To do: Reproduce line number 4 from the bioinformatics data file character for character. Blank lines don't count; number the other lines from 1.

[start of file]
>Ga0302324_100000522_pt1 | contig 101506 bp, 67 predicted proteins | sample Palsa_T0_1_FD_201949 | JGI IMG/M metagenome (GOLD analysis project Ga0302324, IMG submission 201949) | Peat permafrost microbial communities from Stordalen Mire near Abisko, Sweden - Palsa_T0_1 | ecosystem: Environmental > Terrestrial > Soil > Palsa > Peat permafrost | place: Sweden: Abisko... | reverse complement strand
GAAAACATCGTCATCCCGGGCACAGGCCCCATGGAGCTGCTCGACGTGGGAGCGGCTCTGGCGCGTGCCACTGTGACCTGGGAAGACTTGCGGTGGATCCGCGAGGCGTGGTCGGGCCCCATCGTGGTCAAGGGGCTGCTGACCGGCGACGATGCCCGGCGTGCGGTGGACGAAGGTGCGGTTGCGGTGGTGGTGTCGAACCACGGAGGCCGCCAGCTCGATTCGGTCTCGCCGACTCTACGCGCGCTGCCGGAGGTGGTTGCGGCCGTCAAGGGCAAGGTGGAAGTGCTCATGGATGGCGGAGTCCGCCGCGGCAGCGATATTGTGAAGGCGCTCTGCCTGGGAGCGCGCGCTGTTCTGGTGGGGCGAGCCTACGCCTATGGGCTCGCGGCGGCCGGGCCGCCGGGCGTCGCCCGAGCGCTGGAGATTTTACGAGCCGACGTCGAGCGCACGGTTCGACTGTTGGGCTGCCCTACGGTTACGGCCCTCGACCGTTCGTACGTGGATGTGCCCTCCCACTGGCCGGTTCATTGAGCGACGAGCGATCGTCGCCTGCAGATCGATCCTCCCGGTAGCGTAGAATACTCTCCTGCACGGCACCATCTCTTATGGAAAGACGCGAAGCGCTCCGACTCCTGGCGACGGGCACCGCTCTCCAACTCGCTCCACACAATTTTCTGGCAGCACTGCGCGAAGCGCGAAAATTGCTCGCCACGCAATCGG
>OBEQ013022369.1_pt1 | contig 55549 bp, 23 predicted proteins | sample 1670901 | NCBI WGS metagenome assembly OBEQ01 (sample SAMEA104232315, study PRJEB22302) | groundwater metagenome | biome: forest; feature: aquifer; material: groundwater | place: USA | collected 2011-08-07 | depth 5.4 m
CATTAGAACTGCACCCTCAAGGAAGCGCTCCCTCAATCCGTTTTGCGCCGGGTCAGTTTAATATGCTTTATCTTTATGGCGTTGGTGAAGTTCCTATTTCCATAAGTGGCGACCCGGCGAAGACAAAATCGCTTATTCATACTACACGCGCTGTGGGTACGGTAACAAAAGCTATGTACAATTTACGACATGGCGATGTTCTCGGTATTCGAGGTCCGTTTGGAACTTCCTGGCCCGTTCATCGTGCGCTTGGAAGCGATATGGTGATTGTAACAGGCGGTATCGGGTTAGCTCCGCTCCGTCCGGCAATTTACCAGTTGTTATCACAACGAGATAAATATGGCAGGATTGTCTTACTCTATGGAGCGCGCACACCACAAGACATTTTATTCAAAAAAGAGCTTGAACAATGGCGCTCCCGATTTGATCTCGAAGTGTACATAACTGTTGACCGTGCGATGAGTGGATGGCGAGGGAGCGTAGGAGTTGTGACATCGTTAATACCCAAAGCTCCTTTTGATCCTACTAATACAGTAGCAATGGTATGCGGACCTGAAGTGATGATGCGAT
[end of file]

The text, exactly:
CATTAGAACTGCACCCTCAAGGAAGCGCTCCCTCAATCCGTTTTGCGCCGGGTCAGTTTAATATGCTTTATCTTTATGGCGTTGGTGAAGTTCCTATTTCCATAAGTGGCGACCCGGCGAAGACAAAATCGCTTATTCATACTACACGCGCTGTGGGTACGGTAACAAAAGCTATGTACAATTTACGACATGGCGATGTTCTCGGTATTCGAGGTCCGTTTGGAACTTCCTGGCCCGTTCATCGTGCGCTTGGAAGCGATATGGTGATTGTAACAGGCGGTATCGGGTTAGCTCCGCTCCGTCCGGCAATTTACCAGTTGTTATCACAACGAGATAAATATGGCAGGATTGTCTTACTCTATGGAGCGCGCACACCACAAGACATTTTATTCAAAAAAGAGCTTGAACAATGGCGCTCCCGATTTGATCTCGAAGTGTACATAACTGTTGACCGTGCGATGAGTGGATGGCGAGGGAGCGTAGGAGTTGTGACATCGTTAATACCCAAAGCTCCTTTTGATCCTACTAATACAGTAGCAATGGTATGCGGACCTGAAGTGATGATGCGAT